Some cancer research cannot be replicated.That might be ok


The results here are not clear. Copying a large number of supplementary materials distributed by the team helps distinguish between “repeatability” (if the experiment is performed again with the same data and methods, will the results be the same?) and “Reproducibility“(Can overlapping experiments with new data produce reliable similar results?).

The COS team tried to make it clear how chaotic all this is. If an experiment cannot be copied, it does not mean that it cannot be copied. This may be a problem of reproduction, rather than a problem of the original work. Conversely, an experiment that someone can perfectly replicate or reproduce is not necessarily correct, nor is it necessarily useful or novel.

But the fact is that 100% pure replication is impossible. Even if the same cell line or the same gene is used to adjust the mouse strain, different people conduct different experiments. Maybe the ones that the replication team does not have the materials to complete will do better. Perhaps “high-impact” articles from the most prestigious journals are bolder, risky, and less likely to be copied.

Cancer biology carries a high risk. After all, it should lead to life-saving drugs. The work that was not replicated for the Errington team may not lead to any dangerous drugs or harm any patients, because phase 2 and phase 3 trials often screen out bad seeds. According to the Biotechnology Industry Organization, Only 30% of drug candidates passed Phase 2 trials, and only 58% of drug candidates passed Phase 3. (Conducive to determining safety and effectiveness, not conducive to wasting all research funds and increasing drug costs.) But drug researchers recognizeQuietly, most approved drugs are not that useful at all—especially cancer poison.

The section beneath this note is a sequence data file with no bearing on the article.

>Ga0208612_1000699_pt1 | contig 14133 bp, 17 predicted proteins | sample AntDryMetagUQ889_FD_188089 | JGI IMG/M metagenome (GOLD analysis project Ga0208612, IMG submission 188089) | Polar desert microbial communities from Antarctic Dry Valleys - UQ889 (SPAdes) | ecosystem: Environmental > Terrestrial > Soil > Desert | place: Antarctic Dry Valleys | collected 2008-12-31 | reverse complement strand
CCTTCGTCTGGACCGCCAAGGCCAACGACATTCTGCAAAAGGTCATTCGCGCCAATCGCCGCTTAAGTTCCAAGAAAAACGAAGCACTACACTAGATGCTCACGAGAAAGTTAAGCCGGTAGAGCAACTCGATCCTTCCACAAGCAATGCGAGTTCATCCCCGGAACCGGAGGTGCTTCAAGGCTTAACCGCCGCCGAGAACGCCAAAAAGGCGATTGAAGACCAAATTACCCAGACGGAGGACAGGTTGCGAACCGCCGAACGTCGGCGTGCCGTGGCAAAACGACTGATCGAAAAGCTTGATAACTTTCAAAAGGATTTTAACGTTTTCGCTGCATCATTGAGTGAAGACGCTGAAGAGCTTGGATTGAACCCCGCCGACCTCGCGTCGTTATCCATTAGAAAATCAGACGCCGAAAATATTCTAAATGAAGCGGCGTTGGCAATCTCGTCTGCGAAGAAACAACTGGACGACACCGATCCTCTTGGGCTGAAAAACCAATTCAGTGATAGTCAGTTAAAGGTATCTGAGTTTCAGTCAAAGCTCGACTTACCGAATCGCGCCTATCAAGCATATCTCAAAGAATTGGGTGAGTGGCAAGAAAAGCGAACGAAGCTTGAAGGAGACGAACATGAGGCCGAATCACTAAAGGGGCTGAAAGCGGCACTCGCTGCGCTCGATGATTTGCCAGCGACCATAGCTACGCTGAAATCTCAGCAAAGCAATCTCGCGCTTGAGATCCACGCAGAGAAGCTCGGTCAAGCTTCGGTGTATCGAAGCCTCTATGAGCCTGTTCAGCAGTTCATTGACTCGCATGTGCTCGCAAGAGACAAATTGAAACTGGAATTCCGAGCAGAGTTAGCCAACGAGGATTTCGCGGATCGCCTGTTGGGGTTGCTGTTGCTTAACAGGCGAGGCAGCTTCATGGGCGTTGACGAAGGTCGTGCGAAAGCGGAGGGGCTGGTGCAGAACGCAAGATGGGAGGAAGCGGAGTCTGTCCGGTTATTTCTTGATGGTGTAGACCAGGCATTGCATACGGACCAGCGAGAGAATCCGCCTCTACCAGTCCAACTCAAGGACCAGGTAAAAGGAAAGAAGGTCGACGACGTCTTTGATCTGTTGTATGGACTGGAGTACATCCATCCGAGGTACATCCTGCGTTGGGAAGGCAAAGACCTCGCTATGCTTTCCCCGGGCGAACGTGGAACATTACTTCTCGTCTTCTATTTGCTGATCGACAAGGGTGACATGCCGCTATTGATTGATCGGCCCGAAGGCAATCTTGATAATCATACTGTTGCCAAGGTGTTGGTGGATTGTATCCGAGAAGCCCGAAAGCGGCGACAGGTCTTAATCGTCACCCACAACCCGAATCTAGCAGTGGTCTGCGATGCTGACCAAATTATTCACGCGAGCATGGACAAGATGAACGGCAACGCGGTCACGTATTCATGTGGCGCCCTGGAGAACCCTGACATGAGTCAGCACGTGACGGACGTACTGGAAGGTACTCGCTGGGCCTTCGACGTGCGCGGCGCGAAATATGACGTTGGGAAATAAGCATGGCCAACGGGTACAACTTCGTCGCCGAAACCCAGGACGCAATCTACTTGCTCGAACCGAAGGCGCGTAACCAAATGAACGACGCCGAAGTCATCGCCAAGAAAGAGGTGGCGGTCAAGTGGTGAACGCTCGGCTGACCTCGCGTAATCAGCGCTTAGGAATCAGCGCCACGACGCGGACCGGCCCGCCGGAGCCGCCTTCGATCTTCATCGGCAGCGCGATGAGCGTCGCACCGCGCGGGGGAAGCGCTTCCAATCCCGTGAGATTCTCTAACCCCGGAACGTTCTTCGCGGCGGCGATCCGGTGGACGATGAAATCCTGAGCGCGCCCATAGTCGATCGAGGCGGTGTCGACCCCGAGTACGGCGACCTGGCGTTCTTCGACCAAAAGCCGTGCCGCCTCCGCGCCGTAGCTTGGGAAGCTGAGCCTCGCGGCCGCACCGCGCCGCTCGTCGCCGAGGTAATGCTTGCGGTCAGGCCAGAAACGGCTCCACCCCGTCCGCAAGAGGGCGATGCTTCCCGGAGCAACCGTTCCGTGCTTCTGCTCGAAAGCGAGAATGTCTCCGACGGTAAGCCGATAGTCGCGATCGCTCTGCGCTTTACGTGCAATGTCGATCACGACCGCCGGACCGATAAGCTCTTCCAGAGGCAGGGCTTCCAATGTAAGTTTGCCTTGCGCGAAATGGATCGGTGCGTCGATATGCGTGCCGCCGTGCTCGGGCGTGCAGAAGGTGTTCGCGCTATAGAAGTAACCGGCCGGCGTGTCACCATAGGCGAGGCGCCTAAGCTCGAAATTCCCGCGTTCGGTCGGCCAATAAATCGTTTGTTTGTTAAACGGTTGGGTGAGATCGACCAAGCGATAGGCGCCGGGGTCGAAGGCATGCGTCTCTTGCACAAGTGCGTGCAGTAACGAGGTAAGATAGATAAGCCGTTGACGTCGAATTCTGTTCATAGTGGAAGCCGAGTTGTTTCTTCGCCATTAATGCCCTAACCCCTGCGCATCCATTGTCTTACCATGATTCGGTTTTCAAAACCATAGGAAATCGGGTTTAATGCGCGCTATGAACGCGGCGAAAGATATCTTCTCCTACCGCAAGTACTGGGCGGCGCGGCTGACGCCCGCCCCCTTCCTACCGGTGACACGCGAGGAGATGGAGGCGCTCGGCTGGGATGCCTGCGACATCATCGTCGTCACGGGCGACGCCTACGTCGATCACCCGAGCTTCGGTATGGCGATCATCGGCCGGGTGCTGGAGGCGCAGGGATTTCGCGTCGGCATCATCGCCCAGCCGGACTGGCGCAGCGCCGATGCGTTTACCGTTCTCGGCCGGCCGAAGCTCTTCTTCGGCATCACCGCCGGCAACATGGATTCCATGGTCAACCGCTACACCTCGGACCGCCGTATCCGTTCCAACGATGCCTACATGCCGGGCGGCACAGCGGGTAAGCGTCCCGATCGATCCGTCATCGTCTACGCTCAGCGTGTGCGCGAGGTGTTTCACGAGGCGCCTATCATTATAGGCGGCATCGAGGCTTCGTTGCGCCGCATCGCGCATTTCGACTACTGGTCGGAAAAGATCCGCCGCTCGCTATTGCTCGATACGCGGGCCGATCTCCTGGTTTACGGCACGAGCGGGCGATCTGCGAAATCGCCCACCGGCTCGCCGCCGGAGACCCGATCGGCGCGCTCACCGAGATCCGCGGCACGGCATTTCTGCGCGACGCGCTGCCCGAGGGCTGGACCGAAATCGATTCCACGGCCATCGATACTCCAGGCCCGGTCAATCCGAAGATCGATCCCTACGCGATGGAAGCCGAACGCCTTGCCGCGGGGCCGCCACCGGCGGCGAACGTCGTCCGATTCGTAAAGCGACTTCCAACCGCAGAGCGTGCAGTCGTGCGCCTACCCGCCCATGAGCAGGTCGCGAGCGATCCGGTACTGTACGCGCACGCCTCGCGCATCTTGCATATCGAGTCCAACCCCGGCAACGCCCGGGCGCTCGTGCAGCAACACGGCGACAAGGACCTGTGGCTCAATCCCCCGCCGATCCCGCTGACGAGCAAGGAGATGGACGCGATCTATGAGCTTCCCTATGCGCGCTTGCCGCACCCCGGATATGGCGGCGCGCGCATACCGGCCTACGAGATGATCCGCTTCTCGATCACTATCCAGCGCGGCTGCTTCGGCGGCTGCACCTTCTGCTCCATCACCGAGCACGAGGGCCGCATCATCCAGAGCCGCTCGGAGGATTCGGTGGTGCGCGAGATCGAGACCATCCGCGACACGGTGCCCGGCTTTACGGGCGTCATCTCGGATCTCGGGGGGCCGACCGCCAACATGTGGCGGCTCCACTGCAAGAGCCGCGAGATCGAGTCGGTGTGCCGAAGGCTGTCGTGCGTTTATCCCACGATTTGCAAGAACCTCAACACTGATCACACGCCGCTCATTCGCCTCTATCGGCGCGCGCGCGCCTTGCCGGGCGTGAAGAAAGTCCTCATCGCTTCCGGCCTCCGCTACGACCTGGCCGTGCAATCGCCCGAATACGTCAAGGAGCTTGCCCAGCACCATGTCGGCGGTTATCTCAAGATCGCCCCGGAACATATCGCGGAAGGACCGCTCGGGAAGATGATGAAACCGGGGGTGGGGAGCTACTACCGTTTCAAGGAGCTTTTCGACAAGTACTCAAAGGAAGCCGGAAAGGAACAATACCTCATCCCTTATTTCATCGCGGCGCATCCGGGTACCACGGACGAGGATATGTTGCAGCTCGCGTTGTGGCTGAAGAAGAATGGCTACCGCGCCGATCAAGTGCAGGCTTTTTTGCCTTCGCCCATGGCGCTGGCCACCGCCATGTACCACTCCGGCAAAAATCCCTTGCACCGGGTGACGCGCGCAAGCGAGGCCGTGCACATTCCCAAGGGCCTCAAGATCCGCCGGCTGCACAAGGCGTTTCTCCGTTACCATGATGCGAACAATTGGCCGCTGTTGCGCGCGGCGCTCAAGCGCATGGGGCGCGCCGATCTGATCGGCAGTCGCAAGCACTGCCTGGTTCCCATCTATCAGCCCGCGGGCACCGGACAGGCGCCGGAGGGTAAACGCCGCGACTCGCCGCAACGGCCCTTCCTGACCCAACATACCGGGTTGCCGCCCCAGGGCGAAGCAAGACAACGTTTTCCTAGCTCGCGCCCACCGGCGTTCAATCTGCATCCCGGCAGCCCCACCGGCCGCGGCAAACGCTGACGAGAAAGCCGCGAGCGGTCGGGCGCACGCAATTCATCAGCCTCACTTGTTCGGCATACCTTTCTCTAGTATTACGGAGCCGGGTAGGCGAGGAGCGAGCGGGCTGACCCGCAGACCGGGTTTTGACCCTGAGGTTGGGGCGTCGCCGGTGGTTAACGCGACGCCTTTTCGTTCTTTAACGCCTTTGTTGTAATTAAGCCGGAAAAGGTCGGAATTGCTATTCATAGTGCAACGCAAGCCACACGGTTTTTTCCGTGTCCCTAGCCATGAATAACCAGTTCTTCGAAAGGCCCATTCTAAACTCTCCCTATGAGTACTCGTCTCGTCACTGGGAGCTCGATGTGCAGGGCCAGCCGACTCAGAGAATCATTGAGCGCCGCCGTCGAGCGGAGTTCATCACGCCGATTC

Science is obviously widely effective. So why is it so difficult to replicate an experiment? “One answer is: science is hard,” Ellington said. “That’s why we fund research and invest billions of dollars just to make sure that cancer research can have an impact on people’s lives. It’s true.”

The point of a poor result like the cancer project is to distinguish between what is good for internal science and what is good for civilians. “There are two orthogonal concepts here. One is transparency and the other is effectiveness,” said Shirley Wang, an epidemiologist at Brigham and Women’s Hospital. She is the co-director of Reproducible Evidence: Practices to Enhance and Achieve Transparency—“Repeat”—Initiative. The project has replicated 150 studies using electronic health records as data. (Wang’s Repeat paper has not yet been published.) “I think the problem is that we want the two to merge,” she said. “Unless you know the methods and repeatability, you can’t judge whether it’s high-quality science. But even if you can, it doesn’t mean it’s good science.”

Therefore, the point is not to criticize specific results. This is to make science more transparent, which in turn should make the results more reproducible, easier to understand, and even more likely to be translated into the clinic. Currently, academic researchers have no incentive to publish work that other researchers can replicate. The motivation is just to publish. “The measure of success in academic research is the number of papers published in top journals and the number of citations of the papers,” Begley said. “For the industry, the measure of success is an effective and patient-friendly drug on the market. Therefore, we at Amgen cannot invest in a project that we knew from the beginning and did not really have a foothold.”


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